• Mark WS7M
    Mark WS7M Member ✭✭
    edited August 2018
    I looked pretty hard a while back at:

    Anan 8000

    I then did something I tell people to do a lot when buying just about anything:   Get intimate with and understand your true needs, not wants.  Those are extra and nice but what is it you really need?

    In my case, due to my life style and profession, if I am going to operate at all I need LAN remote and WAN remote adds more op ability.  Without these I would probably operate about 30% of what I do now.

    I also wanted the ability to easily write software for the radio.  Considering that Flex offers the API this made their selection over the 7610 a piece of cake.   The Anan came in second here but since the radio uses a **** client that made my Flex selection even easier.

    I also hang out with a bunch of guys on 40, one is my town neighbor that hate flex radios and call them junk.  Well my town neighbor does.  But they all run Anan 8000 and talk about how good it is.  They are into clean signals and love the Pure Signal feature Anan has.   

    They claim to know if you are on a flex are not just by the quality of the audio.  Well I've checked in with this group running an Icom 7610 out of HRO and they asked what was different about my audio.  I lied and said I was on the computer microphone to my flex.  The group went on oblivious to the icom.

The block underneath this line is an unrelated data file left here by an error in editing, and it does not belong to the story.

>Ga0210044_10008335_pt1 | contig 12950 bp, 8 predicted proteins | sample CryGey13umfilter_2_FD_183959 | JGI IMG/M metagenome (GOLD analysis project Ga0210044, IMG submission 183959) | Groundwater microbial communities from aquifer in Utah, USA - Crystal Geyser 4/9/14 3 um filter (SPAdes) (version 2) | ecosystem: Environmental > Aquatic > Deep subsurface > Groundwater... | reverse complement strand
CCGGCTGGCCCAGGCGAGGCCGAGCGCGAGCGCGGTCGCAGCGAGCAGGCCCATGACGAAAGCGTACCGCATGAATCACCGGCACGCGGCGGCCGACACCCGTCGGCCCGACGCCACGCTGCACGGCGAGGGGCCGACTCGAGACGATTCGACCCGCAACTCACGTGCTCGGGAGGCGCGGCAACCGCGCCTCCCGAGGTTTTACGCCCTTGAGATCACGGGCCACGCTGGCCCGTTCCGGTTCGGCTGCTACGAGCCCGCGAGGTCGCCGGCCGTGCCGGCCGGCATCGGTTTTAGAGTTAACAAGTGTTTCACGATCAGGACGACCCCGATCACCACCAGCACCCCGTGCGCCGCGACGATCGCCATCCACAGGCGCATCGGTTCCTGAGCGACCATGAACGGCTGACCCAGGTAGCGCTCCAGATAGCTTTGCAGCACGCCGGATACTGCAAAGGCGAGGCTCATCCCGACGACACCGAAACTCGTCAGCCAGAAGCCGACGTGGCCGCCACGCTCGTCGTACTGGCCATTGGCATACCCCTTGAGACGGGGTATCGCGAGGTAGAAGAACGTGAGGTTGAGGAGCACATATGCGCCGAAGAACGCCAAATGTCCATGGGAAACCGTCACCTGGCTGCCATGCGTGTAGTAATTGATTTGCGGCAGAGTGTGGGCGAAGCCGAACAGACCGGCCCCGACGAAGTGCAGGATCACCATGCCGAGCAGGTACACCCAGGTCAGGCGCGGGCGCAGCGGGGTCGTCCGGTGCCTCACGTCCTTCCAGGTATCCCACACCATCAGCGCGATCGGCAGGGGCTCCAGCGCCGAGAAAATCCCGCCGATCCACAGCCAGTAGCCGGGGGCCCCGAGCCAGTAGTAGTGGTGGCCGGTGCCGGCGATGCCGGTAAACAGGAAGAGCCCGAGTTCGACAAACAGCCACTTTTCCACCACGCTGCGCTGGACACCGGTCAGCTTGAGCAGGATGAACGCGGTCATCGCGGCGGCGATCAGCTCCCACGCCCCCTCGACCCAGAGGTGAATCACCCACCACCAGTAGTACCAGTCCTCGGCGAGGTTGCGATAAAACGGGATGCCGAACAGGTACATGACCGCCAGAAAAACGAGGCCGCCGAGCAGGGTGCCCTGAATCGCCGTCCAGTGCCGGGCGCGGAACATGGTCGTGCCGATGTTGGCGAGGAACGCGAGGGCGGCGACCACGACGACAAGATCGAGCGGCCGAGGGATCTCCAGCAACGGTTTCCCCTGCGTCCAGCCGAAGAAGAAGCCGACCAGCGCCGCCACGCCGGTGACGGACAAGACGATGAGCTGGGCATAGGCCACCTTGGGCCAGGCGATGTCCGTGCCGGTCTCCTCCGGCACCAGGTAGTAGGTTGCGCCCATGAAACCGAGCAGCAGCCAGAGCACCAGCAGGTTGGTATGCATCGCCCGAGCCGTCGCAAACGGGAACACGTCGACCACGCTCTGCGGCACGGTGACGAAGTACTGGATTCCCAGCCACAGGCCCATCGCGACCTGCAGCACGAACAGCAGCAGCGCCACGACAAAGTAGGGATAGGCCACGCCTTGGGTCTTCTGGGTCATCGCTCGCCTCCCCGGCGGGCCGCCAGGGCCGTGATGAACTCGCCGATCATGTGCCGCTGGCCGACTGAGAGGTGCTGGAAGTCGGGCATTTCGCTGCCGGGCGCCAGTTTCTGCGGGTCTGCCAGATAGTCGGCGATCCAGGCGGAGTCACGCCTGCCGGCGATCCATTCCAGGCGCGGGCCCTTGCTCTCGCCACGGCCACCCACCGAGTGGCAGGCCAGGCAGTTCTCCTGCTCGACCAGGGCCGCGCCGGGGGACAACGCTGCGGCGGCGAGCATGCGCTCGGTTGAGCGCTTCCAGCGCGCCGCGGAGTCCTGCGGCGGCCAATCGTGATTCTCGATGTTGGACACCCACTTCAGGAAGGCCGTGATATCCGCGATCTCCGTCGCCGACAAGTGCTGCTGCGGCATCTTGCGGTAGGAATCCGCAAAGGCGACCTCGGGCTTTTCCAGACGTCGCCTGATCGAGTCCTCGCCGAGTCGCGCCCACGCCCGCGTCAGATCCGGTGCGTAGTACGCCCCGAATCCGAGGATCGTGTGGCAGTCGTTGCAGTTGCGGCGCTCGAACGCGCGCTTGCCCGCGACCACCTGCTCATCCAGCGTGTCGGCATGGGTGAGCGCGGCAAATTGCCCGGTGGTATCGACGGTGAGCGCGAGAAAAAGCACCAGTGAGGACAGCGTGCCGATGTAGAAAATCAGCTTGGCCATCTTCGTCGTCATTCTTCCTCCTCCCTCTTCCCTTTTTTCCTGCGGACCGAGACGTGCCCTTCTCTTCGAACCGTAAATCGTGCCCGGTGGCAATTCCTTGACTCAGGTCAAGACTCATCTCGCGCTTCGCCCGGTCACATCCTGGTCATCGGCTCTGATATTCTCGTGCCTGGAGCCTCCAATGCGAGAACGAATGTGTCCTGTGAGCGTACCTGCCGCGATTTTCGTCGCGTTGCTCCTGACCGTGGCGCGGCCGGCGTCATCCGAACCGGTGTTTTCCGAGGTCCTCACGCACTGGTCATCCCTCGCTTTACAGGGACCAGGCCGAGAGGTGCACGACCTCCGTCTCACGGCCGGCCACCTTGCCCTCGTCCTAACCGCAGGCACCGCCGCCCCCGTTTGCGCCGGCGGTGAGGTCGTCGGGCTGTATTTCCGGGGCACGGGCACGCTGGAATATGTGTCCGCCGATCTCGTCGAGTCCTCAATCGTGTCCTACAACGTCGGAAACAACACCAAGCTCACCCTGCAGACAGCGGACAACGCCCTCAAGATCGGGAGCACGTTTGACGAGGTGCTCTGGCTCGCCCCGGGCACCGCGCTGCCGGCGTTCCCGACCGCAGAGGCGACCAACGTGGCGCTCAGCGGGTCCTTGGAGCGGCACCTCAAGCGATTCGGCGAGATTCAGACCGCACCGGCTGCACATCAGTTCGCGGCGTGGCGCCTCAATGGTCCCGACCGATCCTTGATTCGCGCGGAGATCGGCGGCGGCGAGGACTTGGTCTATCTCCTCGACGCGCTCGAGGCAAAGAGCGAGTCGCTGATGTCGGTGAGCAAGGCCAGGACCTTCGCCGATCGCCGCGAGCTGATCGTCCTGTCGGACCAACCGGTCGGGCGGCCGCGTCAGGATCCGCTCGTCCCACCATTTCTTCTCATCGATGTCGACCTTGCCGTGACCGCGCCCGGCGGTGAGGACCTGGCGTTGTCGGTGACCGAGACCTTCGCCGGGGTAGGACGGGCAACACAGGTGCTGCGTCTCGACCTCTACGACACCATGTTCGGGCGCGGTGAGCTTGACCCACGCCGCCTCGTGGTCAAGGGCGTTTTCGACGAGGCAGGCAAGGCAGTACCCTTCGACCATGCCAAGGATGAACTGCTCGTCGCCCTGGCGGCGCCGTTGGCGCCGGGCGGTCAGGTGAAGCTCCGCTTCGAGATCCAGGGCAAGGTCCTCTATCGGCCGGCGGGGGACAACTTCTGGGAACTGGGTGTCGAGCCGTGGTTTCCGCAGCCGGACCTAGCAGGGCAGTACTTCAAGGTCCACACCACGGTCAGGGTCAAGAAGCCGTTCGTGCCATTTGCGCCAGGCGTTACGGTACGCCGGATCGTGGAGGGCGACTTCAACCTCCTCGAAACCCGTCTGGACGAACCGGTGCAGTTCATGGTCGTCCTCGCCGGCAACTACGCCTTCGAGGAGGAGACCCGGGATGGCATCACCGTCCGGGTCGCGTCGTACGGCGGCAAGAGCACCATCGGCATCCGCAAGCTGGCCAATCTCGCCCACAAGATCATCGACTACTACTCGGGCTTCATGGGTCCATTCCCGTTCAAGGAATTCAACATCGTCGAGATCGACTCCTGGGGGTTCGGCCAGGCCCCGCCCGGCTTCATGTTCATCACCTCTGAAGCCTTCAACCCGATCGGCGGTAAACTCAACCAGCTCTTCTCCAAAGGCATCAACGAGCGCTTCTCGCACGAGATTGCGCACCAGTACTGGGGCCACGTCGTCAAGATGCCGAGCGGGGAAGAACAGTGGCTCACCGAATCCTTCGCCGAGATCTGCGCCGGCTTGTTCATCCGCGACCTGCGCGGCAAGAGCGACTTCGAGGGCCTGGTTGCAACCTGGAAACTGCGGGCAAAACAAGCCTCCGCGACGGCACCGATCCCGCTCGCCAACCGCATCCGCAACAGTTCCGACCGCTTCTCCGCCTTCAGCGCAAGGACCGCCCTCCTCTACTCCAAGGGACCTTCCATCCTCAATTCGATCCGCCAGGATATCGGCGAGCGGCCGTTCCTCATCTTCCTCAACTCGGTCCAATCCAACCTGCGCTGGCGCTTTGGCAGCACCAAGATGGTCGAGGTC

Laster in the afternoon the same group was up on 20 and I met up with them on my flex and one of the asked why the audio was now sow much better.  I explained I'd been on an Icom earlier then on the flex now.  They all said, "Ya I knew it was a junk Icom!" (lier!)   And then a fairly new member of the group says, "Wait!?  You are running a flex?  Your audio sounds great, in fact better at times than your neighbor!"   Oh boy did that **** off my town neighbor LOL.

    These guys and their Anans spend literally HOURS and HOURS tweaking buffer settings in hidden menus.   With flex it is point and click and go.

    It is why I will use a flex on my SOTA, POTA outings and our next field day.
  • Mike_WB8CXO
    Mike_WB8CXO Member ✭✭
    edited August 2018
    When I need to operate my 6600M with a PC I use Win7... no problems! I no longer belong to clubs, TOO MANY OPINIONS. Started as a member, left as President. BTDT
  • Michael Coslo
    Michael Coslo Member ✭✭
    edited August 2018
    The interesting part about what you wrote is that while yes, there are some folks out there that hate Flex radios, when I just cruise around, I get people who find I have a Flex almost always ask for extensive audio analysis. They are excited to be talking to a FLex user. The irony of that is I'm half deaf. But I can adjust the Flex sound to be great for these ears, and give them a pretty accurate report. 

    I kinda doubt those other guys who are "better" will take the time to help people. 
  • Michael Coslo
    Michael Coslo Member ✭✭
    edited August 2018
    I just hope they are happy with the radio. If not, well it wasn't for my efforts to buy a Flex. In the meantime, I comfirmed that in matters of SDR radios, I made the right choice for myself
  • Pat Hamp
    Pat Hamp Member ✭✭